Past Fellowships in Philanthropic Studies
Dr. Kathy A. Agard and Dr. Joel Orosz Fellowships in Philanthropic Studies
The Agard and Orosz Fellowships provide the opportunity for GVSU students — in any program/degree area — to explore their interest in philanthropy. Fellows have an opportunity to develop their own research project as well as contribute to ongoing research at the Johnson Center.
These ongoing fellowship programs honor two previous leaders of the Johnson Center. Dr. Kathy A. Agard made a significant impact on the field of community philanthropy, including providing leadership for the Michigan Community Foundations’ Youth Project and Learning to Give. Dr. Agard retired as executive director of the Johnson Center for Philanthropy in December 2010. Learn more.
Dr. Joel J. Orosz’s contributions to the field of philanthropy included serving as program director at the W.K. Kellogg Foundation and as distinguished professor of philanthropic studies at Grand Valley State University. During his time with the Johnson Center for Philanthropy, Dr. Orosz was the founding director of The Grantmaking School. Learn more.
2017–2019 AGARD-OROSZ FELLOW
Kristina Pepelko, graduate student, School of Nonprofit, Public and Health Administration
2016–2017 AGARD FELLOWS
Sierra Bulson, Frederik Meijer Honors College
Sarah Cauzillo, Writing and International Relations
Maria McKee, History and Writing
2014–2015 AGARD FELLOWS
Autumn Hubbard, graduate student, School of Public, Nonprofit, and Health Administration
Connor McLaughlin, Political Science
2012–2013 AGARD FELLOWS
Jacob Scheller, graduate student, School of Public, Nonprofit, and Health Administration
Brooke Hotchkiss, School of Social Work
2015–2017 OROSZ FELLOW
Allison Ribick, History and International Relations
2014-2015 OROSZ FELLOW
Xinyi Ou, History and Computer Science
2012–2013 OROSZ FELLOW
Jennifer McGraw, graduate student, School of Social Work
Russell G. Mawby Faculty Fellowship in Philanthropic Studies
The Russell G. Mawby Fellowship provides the opportunity for one member of the GVSU faculty to work with two undergraduate students on a research project addressing issues related to philanthropic studies.
This ongoing fellowship program honors Dr. Mawby’s lifelong devotion to nurturing, mentoring, and opening doors of opportunity for youth worldwide, as well as his commitment to supporting research on philanthropy and his quarter century of leadership in the sector as the CEO of the W.K. Kellogg Foundation. Learn more.
2016–2018 MAWBY FELLOW
Davia Downey, Assistant Professor of Public Administration and Program Director for GVSU’s Master of Public Administration, worked on a project titled, “Unnatural Disasters: Can Nonprofit Governance Promote Recovery in Flint?” along with a co-researcher, Dr. Sarah Reckhow, of Michigan State University. Jamie Brda and Madison Barnes ’19 served as the student fellows on this project, as well as Michigan State University Graduate Assistant Dom Korzecke.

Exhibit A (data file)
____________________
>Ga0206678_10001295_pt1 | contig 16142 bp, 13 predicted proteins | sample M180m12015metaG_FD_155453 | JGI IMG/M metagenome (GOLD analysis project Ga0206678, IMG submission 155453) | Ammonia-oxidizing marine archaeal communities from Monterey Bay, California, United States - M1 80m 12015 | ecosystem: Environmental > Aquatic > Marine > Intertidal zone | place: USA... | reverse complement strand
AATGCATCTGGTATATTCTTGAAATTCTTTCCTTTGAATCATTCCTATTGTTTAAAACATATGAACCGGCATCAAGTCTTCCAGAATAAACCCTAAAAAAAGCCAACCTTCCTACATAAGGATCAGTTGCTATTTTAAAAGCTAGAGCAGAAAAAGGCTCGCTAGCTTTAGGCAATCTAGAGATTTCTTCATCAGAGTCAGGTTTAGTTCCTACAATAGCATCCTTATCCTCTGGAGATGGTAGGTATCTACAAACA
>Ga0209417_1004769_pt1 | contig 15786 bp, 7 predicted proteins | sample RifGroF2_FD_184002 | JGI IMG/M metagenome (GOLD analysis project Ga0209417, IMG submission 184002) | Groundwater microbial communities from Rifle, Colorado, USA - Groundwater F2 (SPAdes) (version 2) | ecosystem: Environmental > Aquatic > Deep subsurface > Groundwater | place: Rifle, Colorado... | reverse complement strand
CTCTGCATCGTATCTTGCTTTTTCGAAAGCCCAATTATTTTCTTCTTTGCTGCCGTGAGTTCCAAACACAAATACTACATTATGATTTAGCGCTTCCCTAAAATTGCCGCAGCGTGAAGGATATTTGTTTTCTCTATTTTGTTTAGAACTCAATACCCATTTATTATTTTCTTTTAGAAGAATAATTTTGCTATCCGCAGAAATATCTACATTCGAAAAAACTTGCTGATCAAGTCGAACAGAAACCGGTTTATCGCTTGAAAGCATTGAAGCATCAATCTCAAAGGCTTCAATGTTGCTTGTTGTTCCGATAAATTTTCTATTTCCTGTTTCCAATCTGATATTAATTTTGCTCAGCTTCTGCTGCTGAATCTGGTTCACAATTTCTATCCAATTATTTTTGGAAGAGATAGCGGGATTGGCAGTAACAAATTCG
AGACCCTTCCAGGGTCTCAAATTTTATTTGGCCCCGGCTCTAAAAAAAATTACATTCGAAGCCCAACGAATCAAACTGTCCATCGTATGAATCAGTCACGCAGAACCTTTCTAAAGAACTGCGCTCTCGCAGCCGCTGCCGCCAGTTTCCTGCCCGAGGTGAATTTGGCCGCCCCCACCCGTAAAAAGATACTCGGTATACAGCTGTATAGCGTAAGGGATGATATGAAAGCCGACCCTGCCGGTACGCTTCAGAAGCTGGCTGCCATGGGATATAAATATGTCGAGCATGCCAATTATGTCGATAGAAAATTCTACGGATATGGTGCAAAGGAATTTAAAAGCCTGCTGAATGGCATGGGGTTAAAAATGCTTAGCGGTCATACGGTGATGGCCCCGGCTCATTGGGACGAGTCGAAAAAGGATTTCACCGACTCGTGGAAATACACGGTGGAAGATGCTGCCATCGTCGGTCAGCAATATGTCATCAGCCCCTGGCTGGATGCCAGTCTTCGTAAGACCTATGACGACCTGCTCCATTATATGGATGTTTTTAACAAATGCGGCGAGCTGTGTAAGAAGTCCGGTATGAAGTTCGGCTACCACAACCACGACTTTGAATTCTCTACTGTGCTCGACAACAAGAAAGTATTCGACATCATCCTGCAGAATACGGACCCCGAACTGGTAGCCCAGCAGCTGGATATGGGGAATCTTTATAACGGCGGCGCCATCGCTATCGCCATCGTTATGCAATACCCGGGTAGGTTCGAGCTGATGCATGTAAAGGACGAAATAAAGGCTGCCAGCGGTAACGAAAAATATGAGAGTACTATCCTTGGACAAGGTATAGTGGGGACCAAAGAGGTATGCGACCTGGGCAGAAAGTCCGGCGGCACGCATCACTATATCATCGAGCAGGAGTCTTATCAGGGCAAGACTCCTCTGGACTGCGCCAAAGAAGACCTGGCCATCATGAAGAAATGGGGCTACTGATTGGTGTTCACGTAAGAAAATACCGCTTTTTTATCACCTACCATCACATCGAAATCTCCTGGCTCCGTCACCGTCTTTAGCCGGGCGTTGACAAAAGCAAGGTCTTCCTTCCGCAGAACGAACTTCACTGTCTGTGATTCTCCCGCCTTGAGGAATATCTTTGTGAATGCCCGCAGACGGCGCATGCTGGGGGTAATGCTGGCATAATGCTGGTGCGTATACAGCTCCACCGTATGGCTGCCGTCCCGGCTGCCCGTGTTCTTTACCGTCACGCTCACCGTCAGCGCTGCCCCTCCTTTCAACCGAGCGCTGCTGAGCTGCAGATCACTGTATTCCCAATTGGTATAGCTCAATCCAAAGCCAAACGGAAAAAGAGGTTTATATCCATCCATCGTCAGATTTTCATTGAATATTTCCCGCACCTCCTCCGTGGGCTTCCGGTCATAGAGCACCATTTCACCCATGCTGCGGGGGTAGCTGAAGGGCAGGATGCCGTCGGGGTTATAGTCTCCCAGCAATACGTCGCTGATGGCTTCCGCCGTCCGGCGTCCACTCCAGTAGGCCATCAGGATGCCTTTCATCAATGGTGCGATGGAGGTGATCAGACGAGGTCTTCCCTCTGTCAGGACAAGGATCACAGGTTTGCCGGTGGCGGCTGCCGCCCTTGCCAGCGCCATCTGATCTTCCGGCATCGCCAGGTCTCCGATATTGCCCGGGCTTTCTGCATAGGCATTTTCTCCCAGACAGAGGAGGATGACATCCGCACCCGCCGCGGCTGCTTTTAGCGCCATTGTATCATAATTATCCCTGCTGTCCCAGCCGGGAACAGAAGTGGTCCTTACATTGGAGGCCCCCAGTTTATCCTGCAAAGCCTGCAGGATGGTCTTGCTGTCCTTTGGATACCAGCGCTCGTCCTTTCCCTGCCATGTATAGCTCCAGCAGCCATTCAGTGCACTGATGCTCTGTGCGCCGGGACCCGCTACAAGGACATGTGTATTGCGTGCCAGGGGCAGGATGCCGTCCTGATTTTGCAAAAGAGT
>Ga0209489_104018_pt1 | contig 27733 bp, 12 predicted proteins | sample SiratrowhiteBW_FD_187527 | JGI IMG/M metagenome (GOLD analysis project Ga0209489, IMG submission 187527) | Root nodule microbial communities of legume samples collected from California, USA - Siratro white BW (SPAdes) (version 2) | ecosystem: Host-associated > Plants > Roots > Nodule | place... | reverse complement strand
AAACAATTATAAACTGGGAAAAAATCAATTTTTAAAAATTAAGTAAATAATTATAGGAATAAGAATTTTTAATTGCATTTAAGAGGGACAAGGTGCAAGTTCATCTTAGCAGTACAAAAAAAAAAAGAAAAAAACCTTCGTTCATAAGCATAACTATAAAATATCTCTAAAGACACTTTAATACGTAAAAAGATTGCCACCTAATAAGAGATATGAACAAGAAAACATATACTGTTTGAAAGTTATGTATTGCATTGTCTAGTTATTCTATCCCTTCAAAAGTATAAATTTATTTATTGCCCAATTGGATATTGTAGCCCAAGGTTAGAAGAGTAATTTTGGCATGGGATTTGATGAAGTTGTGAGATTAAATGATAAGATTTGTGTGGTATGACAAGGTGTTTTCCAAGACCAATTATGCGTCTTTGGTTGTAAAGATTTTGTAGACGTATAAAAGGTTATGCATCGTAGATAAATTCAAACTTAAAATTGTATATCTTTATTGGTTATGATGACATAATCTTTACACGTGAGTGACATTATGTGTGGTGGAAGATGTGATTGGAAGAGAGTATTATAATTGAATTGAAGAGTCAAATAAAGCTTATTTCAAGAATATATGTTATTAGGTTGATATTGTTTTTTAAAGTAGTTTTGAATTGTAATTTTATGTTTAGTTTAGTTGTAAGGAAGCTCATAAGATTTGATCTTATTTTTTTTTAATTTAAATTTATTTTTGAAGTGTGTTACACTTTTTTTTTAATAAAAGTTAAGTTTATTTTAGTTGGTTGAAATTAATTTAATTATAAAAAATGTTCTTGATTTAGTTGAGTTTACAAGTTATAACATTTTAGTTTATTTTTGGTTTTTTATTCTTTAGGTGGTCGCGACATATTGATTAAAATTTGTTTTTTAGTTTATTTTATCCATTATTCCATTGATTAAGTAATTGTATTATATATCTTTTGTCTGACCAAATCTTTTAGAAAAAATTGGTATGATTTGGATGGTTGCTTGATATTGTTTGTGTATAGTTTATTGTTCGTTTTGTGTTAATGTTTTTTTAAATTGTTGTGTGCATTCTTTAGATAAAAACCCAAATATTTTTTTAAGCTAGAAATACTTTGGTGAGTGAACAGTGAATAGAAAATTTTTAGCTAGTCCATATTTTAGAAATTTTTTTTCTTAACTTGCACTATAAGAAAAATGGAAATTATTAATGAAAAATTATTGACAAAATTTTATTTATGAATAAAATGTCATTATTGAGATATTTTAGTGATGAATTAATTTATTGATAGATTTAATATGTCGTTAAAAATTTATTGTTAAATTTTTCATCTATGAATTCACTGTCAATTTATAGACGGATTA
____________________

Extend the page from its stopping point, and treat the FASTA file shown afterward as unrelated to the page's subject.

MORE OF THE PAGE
2013–2015 MAWBY FELLOW
Michelle Miller-Adams, professor in the department of Political Science, researched the philanthropic cultures of the cities of Grand Rapids and Kalamazoo, Michigan.
2012–2013 MAWBY FELLOW
Heather Carpenter, assistant professor in the School of Public, Nonprofit and Health Administration, conducted a needs assessment to determine the most crucial needs of West Michigan-area nonprofits. Alaina Clarke and Rachel Gregg were selected as Undergraduate Fellows. The 2013 Nonprofit Needs Assessment, A Profile of Michigan’s Most Urgent Professional Development Needs was released in June 2013.
2011–2012 MAWBY FELLOW
Jennifer Pope, associate professor of marketing in the Seidman College of Business at GVSU, studied how to develop a marketing strategy specifically targeting nonprofit organizations. Kristin Moore and Lisa Copeland were selected as Undergraduate Fellows for this project.
2010–2011 MAWBY FELLOW
Carol Sánchez, professor of management from GVSU’s Seidman College of Business, produced a report titled NGO/Business Partnerships: Meeting Needs of Customers at the Base of the Pyramid. This study explored the relationships between nongovernmental organizations (NGOs) that serve people living in extreme poverty worldwide (the “base of the pyramid”) and two Grand Rapids businesses that are engaged in social innovation to assist this group of people. Undergraduate Fellows Tim DuBois and Stephanie Ly were selected for this project.
2008–2010 MAWBY FELLOW
Gleaves Whitney, director of the Hauenstein Center for Presidential Studies, completed the inaugural Mawby Faculty Fellowship with a project titled, Philanthropy and the Presidency. His research examined the role of philanthropy in the administrations of Herbert Hoover and John F. Kennedy. Brian Flanagan, graduate student, and Mawby Undergraduate Fellows Heather Landis and Tara Feenstra were selected for this project. Whitney presented his Fellowship research during The American Presidency and Philanthropy conference on September 16–17, 2010 on Grand Valley State University’s Pew Campus. A video of Dr. Whitney’s presentation at the conference is available here.